Patent No. 6630507, held by the United States Department of Health and Human Services, covers the use of cannabinoids for treating a wide range of diseases.
-Under U.S. federal law, marijuana is defined as having no medical use. So it might come as a surprise to hear that the government owns one of the only patents on marijuana as a medicine.
The patent (US6630507) is titled “Cannabinoids as antioxidants and neuroprotectants” and was awarded to the Department of Health and Human Services (HHS) in October 2003.
It was filed four years earlier, in 1999, by a group of scientists from the National Institute of Mental Health (NIMH), which is part of the National Institutes of Health (NIH).
he patent claims exclusive rights on the use of cannabinoids for treating neurological diseases, such as Alzheimer’s, Parkinson’s and stroke, and diseases caused by oxidative stress, such as heart attack, Crohn’s disease, diabetes and arthritis.
Cannabinoids are a diverse class of compounds that include many of the unique compounds found in marijuana. A number of experts, including CNN’s chief medical correspondent Dr. Sanjay Gupta, have noted the contradiction between federal marijuana law and the government’s patent.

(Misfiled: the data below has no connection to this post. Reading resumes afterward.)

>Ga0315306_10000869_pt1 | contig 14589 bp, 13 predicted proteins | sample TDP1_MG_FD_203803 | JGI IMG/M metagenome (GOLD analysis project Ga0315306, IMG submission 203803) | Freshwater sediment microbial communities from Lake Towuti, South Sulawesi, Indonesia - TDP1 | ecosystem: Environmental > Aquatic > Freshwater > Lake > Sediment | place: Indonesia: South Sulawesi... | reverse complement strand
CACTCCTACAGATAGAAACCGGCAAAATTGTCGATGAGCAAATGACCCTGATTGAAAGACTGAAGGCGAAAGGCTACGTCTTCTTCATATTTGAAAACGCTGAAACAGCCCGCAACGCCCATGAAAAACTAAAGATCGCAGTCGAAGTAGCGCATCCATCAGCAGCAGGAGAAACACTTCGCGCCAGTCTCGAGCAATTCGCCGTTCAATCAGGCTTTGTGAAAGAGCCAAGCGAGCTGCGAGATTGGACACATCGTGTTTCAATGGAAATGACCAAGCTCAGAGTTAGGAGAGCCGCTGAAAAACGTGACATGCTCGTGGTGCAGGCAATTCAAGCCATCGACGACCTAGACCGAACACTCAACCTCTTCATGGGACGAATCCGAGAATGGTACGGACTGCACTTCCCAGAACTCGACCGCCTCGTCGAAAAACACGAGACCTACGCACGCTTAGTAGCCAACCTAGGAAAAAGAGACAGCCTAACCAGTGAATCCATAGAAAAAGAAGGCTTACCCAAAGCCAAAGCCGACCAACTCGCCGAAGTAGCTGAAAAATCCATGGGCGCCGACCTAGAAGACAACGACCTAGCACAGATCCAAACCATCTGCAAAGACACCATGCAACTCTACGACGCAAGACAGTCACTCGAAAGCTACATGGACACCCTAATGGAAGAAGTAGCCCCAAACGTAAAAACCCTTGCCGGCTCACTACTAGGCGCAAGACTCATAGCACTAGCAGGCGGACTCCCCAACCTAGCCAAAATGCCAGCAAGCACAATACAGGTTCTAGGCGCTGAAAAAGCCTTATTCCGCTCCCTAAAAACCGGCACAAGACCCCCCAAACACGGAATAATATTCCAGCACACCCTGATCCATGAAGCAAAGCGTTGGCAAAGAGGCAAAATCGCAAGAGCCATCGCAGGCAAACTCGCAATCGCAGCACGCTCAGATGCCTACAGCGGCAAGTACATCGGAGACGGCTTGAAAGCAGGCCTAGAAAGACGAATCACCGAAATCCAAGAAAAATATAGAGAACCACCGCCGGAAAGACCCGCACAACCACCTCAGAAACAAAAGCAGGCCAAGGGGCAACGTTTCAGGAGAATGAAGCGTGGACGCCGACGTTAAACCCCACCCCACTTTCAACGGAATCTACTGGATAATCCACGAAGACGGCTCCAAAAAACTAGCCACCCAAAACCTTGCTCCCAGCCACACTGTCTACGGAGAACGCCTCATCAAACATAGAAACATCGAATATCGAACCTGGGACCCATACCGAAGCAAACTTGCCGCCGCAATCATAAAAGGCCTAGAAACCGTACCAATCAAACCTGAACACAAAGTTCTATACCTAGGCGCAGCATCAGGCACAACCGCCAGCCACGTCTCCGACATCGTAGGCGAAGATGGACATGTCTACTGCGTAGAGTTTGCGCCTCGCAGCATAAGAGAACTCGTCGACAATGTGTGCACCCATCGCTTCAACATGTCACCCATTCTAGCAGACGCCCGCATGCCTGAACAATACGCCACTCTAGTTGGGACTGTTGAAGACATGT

“The United States government owns a patent on marijuana as a medical application… So we have a patent through our Department of HHS on marijuana as a therapeutic and we also schedule it as a Schedule I.”It is easy to think of the patent as a patent on marijuana itself. However, this would be inaccurate, since the patent actually covers non-psychoactive cannabinoids (both synthetic and natural), meaning those that don’t cause a high.
The patent also covers only a specific application of these cannabinoids and not the production or use of marijuana and cannabinoids overall.
Read More: Leaf Science